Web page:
Toilets are an interesting phenomenon around the world. In my travels I've come to see that toilets can vary widely in design and how they are used. I think we've all been in filthy disgusting toilets, when there was absolutely no other option, where we were afraid to make contact with any surface for fear of catching something deadly. And then there are those beautiful spic and span bathrooms that looked so clean you'd swear you could almost eat off the floor, although I wouldn't recommend it. In the states, people are used to the comfortable flip down seat, that flips up for men to use while standing up. I saw my first bidet in a hotel in England and I wasn't exactly quite sure how to use the thing. In Germany, I was surprised when I had no choice at the time but to use a public facility that basically seemed like an open can with no seat on it at all. Even those compact toilets in airplanes are design wonders which fit in that small space, but at least they have a seat and that loud sonic swoosh when you flush. And here in Saudi Arabia was my first exposure to squatting toilets that are essentially a hole in the floor. Attempting to use one of those while wearing an abaya with long pants underneath requires some acrobatic abilities, but that's another story. Now don't go thinking that all toilets here are holes in the floor because they're not. I've seen many sparkling clean ultra modern toilets here that are equipped like no toilets I've ever seen in the states.
And that's why it surprises me that one simple wonderful thing that almost all toilets here in Saudi Arabia have hasn't caught on in the states. What is it, you ask? It's a plain old spray hose attachment that you can clean with after you've done your business. Before I met my husband, like many Americans, I used to just use toilet paper. But I learned from him how lovely it is to actually clean yourself with water. Because we didn't have one of those nifty spray hoses, we would keep a garden watering can nearby to use and just fill it with water from the sink. If you think about it, it's so much more refreshing and hygenic. And a few sheets of toilet paper is really all you need to dry off. Every couple of years or so, a part of the hose might start leaking, so you simply replace the entire hose with a new one that can be purchased at discount places along the lines of Big Lots or such. I like it much better than the bidet itself - we have two bidets in our home, and I use it to wash off my feet!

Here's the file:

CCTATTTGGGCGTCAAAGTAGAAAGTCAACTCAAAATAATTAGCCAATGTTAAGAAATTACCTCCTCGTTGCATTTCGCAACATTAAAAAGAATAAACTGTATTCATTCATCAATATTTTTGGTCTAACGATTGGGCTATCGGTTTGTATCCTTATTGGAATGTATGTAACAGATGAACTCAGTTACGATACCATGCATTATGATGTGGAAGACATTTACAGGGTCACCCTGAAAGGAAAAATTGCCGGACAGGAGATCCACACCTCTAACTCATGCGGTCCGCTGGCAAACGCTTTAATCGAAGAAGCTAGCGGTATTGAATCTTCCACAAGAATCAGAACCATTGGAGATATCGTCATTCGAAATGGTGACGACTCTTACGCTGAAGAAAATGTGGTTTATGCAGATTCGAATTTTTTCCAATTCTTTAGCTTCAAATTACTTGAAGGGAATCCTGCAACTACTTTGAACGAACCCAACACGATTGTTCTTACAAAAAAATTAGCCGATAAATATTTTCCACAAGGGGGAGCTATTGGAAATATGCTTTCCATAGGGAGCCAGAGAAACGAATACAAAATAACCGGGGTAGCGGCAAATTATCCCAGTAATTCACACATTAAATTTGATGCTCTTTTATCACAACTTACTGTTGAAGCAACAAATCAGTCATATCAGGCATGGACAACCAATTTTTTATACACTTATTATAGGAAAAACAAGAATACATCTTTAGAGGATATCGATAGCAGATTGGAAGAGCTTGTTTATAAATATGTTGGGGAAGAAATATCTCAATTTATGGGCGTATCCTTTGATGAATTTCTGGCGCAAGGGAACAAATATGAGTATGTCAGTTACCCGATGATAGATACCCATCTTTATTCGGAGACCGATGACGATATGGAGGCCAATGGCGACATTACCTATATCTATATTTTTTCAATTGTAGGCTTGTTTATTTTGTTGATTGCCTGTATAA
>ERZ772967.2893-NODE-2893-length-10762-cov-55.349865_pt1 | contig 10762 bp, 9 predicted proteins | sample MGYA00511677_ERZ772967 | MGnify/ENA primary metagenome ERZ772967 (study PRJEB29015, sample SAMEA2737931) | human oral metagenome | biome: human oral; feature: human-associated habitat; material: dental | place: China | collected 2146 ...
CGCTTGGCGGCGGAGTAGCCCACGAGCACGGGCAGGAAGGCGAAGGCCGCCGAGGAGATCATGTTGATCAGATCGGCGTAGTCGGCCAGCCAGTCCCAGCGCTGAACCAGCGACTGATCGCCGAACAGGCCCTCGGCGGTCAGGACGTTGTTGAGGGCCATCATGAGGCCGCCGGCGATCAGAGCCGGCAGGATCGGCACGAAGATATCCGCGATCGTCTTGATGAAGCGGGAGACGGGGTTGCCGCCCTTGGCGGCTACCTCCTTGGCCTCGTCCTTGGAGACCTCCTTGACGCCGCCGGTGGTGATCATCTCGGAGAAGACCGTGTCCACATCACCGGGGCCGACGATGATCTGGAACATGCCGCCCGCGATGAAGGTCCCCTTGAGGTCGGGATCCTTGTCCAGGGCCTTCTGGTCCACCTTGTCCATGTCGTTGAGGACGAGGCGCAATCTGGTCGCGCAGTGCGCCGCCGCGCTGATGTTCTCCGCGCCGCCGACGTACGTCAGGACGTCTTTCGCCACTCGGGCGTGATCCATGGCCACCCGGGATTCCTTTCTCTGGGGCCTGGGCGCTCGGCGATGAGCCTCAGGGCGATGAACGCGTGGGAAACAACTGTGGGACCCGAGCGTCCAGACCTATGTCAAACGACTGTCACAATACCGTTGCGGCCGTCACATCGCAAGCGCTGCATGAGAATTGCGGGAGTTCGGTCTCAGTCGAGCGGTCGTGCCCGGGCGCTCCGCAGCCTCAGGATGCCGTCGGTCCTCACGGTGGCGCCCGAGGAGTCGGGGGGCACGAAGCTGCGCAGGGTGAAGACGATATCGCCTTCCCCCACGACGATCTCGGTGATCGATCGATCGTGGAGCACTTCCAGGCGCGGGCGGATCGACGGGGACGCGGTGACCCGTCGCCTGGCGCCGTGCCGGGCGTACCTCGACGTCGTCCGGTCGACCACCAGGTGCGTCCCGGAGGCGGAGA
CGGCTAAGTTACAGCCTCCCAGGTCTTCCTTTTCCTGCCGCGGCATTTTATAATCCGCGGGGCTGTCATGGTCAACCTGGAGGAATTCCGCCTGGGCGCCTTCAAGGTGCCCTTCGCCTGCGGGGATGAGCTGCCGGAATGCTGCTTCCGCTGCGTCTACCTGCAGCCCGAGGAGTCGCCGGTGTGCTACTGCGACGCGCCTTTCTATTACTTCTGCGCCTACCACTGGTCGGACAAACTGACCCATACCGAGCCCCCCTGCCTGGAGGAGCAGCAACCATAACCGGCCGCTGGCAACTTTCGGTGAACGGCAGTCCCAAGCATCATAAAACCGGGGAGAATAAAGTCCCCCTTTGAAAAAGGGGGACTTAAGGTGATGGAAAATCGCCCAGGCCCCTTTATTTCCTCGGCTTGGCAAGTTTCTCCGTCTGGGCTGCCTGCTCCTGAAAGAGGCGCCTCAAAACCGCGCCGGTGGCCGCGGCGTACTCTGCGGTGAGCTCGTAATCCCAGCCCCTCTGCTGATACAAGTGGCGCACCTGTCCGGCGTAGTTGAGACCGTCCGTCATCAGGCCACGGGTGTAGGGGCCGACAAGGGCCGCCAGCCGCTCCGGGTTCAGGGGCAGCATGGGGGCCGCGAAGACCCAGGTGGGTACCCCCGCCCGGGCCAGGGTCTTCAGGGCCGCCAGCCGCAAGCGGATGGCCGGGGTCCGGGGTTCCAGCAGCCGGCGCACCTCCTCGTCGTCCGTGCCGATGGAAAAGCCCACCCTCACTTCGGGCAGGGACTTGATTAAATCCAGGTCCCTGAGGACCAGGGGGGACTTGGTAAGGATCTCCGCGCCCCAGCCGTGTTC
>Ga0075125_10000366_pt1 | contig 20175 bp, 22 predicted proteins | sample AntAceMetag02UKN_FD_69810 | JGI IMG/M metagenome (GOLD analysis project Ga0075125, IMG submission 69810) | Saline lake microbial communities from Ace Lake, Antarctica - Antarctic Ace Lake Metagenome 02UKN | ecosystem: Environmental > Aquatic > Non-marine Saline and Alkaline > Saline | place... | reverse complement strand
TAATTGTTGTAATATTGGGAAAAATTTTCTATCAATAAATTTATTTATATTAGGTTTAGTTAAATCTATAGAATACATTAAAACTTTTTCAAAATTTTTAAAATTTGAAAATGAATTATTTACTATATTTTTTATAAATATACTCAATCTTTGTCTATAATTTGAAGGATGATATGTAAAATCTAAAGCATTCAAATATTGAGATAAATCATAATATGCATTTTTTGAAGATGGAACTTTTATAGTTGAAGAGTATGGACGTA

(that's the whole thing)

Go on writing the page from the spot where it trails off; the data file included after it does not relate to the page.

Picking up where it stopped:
It seems like this spray hose should be easy enough to install, as long as there is a separate available water line, otherwise you would need some plumbing expertise. In Florida, my husband jury-rigged his own contraption onto our toilets. Instead of a spray hose, a small metal spray head was used, attached to copper tubing and affixed inside the toilet bowl, like a little mini fountain. He also installed an off/on handle that we could turn when we wanted to use it. It was much more complicated than these fantastic spray hoses, and it looked wierd, was harder to keep clean, and not as efficient, but it served its purpose.
I just don't understand why these remarkable easy-to-use toilet hoses haven't sprung up everywhere in America. It's one thing I truly miss when I travel back to the states!
For more interesting information about bathroom habits and equipment around the world, visit Toilets of the World.
And here's a website that sells the wonderful handheld bidet sprayers, BathroomSprayers.com.